We also read this is usually bacterial, is there anything we can do to make sure our other fish aren't at risk besides removing the infected from the tank?
If you get a liquid reagent test kit, you can test for ammonia, nitrites and nitrates. To be honest, I think they may be the culprates for any illness symptoms you see such as the pop eye and the irregular swimming.
In the absense of a test kit, you can do large water changes, 50% maybe once or twice a day, to see if the fish begin to recover.
Cycling a tank while they are in it, is going to cause them a great deal of stress, which is going to make it difficult for fish to fight off secondary problems like fin rot, pop eye, swim bladder issues, etc. I think water changes with the same temp, pH and dechlorinated, can give them all a good chance in the mean time.
It is too bad that fish stores don't always pass on the information new consumers need to establish a good home for new fish; but you appear to want to do everything you can for them, including importantly, a proper sized tank for the fish.
If the fish are still under guarantee, you can consider taking them all back, or 2 back, and gradually increasing the amount of fish over time. Otherwise, considering getting Bio-Spira (not Cycle), some Hornwort or other ammonia soaking plants, a test kit, and doing as many water changes as it takes to keep the ammonia at a minimum, like around .25ppm. Prime as a water conditioner is said to bind ammonia and turn it into a much less harmful form for the fish, while still helping the cycle progress.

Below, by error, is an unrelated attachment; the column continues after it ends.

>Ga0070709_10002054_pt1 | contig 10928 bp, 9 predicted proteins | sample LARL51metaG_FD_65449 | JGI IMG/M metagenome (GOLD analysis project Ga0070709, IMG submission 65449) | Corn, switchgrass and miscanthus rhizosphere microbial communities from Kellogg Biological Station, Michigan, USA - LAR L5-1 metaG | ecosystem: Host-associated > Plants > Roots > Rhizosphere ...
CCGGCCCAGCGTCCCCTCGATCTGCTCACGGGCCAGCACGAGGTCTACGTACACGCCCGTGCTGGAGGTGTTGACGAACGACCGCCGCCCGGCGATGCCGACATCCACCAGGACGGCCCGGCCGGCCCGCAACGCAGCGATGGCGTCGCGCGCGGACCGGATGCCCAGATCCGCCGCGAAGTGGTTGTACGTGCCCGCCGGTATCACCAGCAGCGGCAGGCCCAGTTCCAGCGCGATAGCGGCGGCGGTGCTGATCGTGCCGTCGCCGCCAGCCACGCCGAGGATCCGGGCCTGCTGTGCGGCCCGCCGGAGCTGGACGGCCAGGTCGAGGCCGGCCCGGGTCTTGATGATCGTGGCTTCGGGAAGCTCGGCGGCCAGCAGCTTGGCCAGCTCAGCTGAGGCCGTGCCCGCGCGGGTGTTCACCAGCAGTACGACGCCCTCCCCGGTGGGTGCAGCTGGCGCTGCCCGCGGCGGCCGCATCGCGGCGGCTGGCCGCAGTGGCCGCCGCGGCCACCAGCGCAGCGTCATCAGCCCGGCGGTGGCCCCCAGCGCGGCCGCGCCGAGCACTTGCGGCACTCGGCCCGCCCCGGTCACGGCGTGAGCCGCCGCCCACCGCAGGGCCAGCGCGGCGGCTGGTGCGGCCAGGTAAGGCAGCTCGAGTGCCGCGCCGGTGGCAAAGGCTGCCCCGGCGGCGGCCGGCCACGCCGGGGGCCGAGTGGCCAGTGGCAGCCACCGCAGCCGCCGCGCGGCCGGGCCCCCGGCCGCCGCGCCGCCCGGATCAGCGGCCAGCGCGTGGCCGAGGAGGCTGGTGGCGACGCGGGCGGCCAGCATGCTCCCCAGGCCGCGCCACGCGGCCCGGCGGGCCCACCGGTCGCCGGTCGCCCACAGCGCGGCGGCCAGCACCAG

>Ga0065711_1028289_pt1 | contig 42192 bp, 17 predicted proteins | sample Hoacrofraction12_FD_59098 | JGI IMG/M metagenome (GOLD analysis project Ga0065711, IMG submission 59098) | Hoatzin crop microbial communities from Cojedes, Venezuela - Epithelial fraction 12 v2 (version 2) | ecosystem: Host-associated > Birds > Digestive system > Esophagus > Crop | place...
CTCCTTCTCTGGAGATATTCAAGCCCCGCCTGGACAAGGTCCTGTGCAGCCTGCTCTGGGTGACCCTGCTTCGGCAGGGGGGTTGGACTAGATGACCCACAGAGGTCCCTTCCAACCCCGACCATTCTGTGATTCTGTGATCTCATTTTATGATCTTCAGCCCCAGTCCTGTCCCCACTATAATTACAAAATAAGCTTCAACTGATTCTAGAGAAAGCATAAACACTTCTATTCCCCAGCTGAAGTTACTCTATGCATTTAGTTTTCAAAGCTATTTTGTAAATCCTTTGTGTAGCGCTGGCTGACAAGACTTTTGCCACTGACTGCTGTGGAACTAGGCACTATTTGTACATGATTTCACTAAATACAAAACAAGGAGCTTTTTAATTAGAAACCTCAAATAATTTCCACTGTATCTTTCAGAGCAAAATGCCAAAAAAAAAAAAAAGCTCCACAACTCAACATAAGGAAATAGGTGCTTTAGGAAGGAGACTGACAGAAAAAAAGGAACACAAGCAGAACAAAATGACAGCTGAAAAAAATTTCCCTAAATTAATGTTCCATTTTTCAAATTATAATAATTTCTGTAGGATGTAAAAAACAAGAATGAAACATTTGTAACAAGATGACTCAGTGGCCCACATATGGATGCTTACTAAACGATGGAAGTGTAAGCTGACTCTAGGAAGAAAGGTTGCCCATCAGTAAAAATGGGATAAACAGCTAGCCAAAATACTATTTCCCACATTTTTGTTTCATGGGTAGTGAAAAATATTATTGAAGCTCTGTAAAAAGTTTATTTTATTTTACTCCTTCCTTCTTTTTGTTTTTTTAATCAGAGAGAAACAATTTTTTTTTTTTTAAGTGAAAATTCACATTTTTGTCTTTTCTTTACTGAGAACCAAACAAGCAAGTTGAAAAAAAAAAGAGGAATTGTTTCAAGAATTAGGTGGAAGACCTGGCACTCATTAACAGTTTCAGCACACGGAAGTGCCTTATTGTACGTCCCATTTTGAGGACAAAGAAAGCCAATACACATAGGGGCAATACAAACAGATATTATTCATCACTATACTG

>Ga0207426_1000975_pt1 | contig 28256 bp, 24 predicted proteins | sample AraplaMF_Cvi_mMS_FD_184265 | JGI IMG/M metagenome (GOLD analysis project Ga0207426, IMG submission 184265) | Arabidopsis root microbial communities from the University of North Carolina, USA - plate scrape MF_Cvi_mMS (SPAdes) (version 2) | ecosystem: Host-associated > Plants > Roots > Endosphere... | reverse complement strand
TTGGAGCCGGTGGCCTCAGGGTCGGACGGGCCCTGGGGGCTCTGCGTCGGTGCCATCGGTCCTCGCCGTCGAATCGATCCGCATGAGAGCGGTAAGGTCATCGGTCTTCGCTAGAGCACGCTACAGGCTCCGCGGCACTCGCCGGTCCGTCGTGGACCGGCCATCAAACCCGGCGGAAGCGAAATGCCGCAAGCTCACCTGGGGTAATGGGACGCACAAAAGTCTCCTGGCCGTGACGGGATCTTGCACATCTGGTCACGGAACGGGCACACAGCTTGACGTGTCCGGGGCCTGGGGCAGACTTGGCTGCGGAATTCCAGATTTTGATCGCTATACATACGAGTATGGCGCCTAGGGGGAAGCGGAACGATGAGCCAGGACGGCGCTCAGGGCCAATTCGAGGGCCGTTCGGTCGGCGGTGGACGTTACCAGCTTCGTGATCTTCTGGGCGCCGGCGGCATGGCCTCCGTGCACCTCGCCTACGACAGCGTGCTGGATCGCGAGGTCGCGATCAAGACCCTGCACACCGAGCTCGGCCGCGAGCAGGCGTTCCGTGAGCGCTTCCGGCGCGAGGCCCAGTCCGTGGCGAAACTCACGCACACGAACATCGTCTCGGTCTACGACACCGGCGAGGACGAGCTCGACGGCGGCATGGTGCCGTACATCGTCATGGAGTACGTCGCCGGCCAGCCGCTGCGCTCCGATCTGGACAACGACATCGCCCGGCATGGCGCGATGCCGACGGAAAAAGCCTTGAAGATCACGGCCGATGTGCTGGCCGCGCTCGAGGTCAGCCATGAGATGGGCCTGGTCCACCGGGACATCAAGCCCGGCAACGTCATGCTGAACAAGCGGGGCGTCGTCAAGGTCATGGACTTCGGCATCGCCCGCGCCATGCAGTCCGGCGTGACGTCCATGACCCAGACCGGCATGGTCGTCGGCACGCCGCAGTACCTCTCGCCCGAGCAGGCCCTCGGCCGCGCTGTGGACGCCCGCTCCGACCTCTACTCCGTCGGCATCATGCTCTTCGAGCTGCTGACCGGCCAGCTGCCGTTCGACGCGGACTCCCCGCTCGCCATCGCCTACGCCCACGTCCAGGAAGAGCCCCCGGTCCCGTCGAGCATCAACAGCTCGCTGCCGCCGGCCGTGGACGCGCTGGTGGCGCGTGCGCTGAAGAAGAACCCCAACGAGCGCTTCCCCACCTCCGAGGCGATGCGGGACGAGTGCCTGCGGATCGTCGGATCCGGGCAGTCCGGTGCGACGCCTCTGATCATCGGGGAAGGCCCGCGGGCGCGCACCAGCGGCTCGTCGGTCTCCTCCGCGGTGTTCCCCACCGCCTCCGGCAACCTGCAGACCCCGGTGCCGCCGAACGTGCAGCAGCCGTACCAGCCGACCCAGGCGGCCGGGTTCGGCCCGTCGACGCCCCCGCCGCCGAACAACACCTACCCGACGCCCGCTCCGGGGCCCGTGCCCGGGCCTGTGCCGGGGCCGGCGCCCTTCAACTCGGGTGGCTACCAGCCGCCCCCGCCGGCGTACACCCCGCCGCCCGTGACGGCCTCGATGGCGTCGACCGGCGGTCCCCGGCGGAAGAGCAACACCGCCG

Also cut back on the feeding... maybe go once every other day until you can be sure of the level of the ammonia in the tank.
A cheap alternative to a test kit is the Seachem Ammonia Alert, for $6 which will hang in the tank and give you a constant reading.
When in doubt, and you see strange fish behaviour, definitely consider a big water change asap.
Quarantine may be a good idea, however Dropsy is not simple to treat. It could be a bacteria problem, a parasite problem, or some other organ failure. To be honest, I think this is an unlikely diagnosis, but fish illness is very very difficult to read without a microscope.
The quarantine will have the same problems as the tank - it's uncycled. If you think you can handle so many water changes on separate containers, and you're sure your fish has something contagious, I guess it's up to you.
It can be as simple as a large new 5g bucket or a large Rubbermaid bin with a bubbler filter (very cheap), or a 10 gallon kit which for the long term of your fish you might want to consider.
I am not sure I would put a fish who is already stressed and possibly sick, in a bowl of water. The stress, waste and toxic build up could be very fast and be worse for the fish.
EDIT: one more edit... while some people call setting up the tank and letting it run "cycling", it's not actually - in order to begin the cycle, you have to give the good nitrogen bacteria a reason to show up - a food source. Be it fish poop, uneaten fish food, a cocktail shrimp, or actual drops of pure household ammonia.
I recommend doing a lot of reading in sticky posts and other fish online articles about the nitrogen cycle process, so you can understand what is happening to the fish.
Edit no. 2: yikes, ich! A week was how long it took for my first fish to show ich infestation, after buying them! If this is the case, there is no point in a quarantine bin, as the whole tank and all the fish need to be treated.